A large majority of Upper Pine Fire calls are medical, and 61 percent of the medical calls are for people over age 60, especially for falls.
The district is trying to change that with a fire and fall prevention program called Remember When. The district is partnering with Evening's Porch Assisted Living in Bayfield and Comfort Keepers home care assistance.
Upper Pine Fire Marshal Tom Kaufman, Erin Youngblood from Evenings Porch, and Linda Schaffer from Comfort Keepers started at the Pine River Senior Center lunch on Jan. 22. They also passed out home safety checklists.
They are offering free home inspections for fall and fire hazards, including how you heat your house and whether your smoke detectors are operating.
"This is a free program," Youngblood stressed. "We aren't selling anything."
Schaffer cited statistics that seniors' risk of dying in a fire increases as they age, and falls in the home are the leading cause of death or disabling injuries for seniors. "Be aware of your surroundings," she said.
Kaufman said his 92-year-old mother has fallen. She called him at 10 p.m. after she tripped over her little dogs or over an oxygen line and couldn't get up. She broke her wrist. Seniors fall and may be unable to get up without help. They might be injured. Kaufman recounted one woman who was outside in winter when she fell. She lay there for a couple hours before someone found her, and her core body temperature was low enough to be life threatening.
He called fall danger a spiraling circle as people get into their 60, 70s, and beyond. They don't exercise. That affects their strength and balance. Fear of falling just compounds that.
During home inspections, the fire officials and agency staff will look for fall hazards such as stairs, throw rugs, and even the height of the person's bed. "We do a lot of calls to people lying next to their beds," he said. He passed out night lights provided by LPEA, so people have light for 3 a.m. trips to the bathroom.
Space heaters and smoke detectors get a lot of attention for fire safety.
Kaufman showed a couple models of space heaters and warned that they should be plugged directly into a wall socket, not an extension cord or a multi-plug power strip. The heaters draw around 12.5 amps. A standard household circuit is 15 amps, so a space heater can easily overload it if other appliancess are also drawing power at the same time.
He cited Bayfield High School where all the office staff had a space heater under their desk. The worst example he's seen was the Durango High School theatre which had more than 30 things, including the stage lighting, on one circuit. They had someone standing at the breaker for when it tripped during a performance, he said.
"The challenge in most older homes is not enough outlets," he said. "One per room used to be enough." He also advised that a space heater should be at least three feet away from furniture or anything flammable.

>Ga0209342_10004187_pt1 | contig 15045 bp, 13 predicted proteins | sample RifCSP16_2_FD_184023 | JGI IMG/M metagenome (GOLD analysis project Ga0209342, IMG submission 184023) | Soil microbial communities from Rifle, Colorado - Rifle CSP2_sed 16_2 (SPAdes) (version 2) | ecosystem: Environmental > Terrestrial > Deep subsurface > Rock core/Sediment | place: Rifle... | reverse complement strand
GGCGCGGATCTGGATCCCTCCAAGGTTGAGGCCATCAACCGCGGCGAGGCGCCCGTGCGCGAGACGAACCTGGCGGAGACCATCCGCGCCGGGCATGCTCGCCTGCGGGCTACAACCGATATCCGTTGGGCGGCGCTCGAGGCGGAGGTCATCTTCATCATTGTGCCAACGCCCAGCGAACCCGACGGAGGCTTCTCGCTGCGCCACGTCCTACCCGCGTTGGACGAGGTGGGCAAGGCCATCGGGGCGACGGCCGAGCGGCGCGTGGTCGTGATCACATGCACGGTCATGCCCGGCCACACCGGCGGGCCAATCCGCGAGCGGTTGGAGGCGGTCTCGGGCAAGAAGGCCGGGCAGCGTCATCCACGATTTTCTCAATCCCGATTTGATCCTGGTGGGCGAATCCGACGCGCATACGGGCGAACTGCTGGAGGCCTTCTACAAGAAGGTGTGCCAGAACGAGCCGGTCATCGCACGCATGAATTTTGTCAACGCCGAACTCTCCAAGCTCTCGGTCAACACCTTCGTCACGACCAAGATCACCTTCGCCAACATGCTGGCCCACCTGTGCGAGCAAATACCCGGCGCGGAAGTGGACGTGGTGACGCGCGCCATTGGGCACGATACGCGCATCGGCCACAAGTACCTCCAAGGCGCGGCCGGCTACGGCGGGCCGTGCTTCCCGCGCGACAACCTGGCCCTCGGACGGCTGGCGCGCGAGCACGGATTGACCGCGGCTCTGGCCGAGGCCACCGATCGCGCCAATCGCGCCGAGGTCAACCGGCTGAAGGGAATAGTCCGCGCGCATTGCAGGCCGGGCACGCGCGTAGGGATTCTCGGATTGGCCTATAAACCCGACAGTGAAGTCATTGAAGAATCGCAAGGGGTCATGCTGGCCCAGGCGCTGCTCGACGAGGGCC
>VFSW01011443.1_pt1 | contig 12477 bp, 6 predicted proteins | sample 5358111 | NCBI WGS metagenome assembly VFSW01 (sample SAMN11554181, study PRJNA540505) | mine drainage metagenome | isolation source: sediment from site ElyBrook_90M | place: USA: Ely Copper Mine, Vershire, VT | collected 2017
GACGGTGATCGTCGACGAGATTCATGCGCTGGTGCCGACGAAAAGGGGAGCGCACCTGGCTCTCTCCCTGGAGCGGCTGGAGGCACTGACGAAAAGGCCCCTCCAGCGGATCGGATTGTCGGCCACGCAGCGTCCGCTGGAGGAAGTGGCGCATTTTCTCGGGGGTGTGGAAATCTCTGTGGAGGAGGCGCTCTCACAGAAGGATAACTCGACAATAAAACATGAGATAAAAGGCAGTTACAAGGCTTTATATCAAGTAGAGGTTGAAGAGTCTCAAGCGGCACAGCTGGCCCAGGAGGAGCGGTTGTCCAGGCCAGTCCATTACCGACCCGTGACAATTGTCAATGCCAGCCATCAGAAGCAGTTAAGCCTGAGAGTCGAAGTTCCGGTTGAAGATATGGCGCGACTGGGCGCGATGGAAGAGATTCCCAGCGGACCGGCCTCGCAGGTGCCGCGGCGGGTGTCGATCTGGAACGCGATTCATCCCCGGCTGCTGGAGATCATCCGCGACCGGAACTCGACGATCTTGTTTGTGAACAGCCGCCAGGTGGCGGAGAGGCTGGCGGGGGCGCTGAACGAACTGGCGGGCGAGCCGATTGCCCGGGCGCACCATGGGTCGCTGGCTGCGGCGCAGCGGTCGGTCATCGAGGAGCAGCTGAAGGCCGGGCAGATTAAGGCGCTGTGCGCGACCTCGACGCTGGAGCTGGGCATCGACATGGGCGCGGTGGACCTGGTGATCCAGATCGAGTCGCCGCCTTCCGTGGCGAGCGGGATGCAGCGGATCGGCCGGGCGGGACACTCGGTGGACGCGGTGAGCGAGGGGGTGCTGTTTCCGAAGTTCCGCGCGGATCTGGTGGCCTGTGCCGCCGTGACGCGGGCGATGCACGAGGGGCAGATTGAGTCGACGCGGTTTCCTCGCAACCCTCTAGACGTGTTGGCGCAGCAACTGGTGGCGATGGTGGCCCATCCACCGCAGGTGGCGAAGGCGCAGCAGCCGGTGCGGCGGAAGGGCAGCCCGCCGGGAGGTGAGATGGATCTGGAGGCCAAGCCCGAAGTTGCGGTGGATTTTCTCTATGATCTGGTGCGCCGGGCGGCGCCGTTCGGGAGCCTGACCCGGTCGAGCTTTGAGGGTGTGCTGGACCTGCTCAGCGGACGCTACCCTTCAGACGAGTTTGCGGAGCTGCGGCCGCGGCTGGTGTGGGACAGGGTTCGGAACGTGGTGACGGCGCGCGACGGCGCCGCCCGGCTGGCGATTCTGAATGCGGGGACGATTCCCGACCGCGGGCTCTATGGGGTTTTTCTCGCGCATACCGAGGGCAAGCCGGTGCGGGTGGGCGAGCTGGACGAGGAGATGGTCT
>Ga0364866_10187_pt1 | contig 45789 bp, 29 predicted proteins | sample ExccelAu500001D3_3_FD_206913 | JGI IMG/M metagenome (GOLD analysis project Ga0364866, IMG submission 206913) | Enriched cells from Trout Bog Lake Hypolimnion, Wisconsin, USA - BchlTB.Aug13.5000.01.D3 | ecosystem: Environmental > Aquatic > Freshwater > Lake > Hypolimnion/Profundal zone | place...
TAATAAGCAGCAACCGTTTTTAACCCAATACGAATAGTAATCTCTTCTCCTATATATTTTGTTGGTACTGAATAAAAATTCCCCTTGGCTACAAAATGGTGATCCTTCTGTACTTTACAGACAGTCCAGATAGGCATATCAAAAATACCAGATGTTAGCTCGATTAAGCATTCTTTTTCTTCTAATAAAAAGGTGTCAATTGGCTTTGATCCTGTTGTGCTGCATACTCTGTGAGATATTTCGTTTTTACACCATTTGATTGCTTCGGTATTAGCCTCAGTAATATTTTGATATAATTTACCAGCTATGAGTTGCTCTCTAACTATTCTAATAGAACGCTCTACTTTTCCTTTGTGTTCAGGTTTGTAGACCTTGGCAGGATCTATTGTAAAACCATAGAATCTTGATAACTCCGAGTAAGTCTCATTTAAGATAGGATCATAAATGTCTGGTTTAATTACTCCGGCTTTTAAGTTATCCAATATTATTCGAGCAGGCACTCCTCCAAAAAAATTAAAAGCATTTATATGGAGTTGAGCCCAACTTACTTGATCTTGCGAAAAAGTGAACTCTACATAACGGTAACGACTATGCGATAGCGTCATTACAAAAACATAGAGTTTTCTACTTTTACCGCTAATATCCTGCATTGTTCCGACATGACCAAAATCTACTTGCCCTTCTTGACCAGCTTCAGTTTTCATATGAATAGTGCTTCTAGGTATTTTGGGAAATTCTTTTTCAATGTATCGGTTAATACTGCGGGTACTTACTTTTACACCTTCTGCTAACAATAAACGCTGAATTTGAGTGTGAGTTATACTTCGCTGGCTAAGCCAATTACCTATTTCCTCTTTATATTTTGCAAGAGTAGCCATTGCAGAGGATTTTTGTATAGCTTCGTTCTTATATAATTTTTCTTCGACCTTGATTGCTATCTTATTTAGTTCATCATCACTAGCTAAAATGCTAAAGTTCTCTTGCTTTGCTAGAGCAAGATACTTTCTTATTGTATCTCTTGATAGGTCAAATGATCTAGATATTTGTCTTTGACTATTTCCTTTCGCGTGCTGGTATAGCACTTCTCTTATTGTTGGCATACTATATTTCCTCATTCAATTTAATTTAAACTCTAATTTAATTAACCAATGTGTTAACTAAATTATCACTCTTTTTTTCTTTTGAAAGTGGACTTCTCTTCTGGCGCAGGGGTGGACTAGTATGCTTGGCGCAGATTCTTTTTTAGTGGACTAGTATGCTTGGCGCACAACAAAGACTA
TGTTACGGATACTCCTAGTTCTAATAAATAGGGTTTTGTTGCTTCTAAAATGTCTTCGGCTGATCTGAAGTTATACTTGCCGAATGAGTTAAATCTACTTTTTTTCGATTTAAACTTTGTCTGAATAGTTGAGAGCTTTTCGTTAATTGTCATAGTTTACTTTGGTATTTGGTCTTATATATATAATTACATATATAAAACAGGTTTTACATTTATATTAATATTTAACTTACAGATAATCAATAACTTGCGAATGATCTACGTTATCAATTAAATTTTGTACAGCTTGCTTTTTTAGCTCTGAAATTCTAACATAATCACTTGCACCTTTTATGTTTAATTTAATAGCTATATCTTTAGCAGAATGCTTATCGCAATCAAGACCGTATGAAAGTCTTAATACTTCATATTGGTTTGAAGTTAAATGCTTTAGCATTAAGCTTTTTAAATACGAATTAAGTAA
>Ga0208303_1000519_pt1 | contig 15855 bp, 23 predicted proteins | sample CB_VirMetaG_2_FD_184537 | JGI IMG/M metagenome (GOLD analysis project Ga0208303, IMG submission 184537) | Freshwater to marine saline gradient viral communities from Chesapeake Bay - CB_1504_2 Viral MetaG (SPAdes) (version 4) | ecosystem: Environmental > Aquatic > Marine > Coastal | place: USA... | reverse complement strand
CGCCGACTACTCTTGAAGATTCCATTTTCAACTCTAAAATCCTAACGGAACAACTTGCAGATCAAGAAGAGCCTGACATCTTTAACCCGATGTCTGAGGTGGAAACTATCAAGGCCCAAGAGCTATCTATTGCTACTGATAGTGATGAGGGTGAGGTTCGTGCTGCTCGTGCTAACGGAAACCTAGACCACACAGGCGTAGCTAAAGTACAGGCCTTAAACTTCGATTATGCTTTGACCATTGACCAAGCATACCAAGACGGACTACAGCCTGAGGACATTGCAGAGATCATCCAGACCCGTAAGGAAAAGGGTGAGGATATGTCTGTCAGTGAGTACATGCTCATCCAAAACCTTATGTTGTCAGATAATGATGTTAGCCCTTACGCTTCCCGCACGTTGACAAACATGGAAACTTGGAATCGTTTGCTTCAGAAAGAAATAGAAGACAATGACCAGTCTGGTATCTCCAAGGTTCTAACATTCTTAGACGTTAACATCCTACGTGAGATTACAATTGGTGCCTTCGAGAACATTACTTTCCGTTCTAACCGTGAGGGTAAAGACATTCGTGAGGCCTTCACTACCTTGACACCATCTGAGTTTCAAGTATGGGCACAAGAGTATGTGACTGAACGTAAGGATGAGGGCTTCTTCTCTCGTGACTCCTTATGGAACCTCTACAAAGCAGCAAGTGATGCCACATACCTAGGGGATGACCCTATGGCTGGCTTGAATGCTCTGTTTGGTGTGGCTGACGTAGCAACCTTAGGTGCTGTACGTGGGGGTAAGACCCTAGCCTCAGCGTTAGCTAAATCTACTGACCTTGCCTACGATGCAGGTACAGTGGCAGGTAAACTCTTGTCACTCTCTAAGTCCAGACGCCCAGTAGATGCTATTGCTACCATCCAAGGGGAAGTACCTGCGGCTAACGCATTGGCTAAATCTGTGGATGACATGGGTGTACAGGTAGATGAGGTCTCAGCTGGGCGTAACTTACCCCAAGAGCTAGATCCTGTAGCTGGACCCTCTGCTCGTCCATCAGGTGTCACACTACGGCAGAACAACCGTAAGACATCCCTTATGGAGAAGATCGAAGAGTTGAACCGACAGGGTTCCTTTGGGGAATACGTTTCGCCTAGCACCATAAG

Fireplace and wood stove chimneys need an inspection by a fire department, Kaufman said. "We run a lot of fires because of cracks in chimneys or pipes that come loose."
And if you smoke, do it outside, Kaufman said. "We run on fires from smoking in bed, people on oxygen who still smoke." But he added that if you smoke outside, have a deep ashtray that can't tip over, and don't toss cigarette butts into a planter. The potting mix can be flammable. "Last year in Bayfield, a fire clearly started in a planter on the deck after a party," he said.
Smoke detectors greatly increase someone's chance of escaping a fire, but only if they are working, Kaufman said. They should be checked two times each year. The home inspections include smoke detectors. The batteries may need replacing, which Upper Pine responders can do. The smoke detectors themselves are good for about 10 years. Beyond that, they should be replaced. Upper Pine has a stock of replacement detectors available at no cost.
Kaufman also gave safety tips for cooking. He said his mom gets distracted watching TV while she has something on the stove. She falls asleep until the smoke detector goes off.
Another hazard, not just for seniors, is carbon monoxide. "Last week we had a call for an 86-year-old and an 87-year-old, both sick at the same time," Kaufman said. That suggested they ate some bad food, or it could have been carbon monoxide. A mother and young child died this past weekend on the East Coast trying to stay warm in their car, but the tail pipe was plugged with snow, sending the gas into the car. Another child was in critical condition in the hospital.
Kaufman urged district residents to call (to 911) if they suspect something is happening. "You pay taxes to the district. We don't charge for calls unless you ride in the ambulance," he said.
To schedule a home safety inspection, call 1 (888) 518-6500. The Remembering When program is sponsored by the National Fire Protection Association and the federal Centers for Disease Control and Prevention.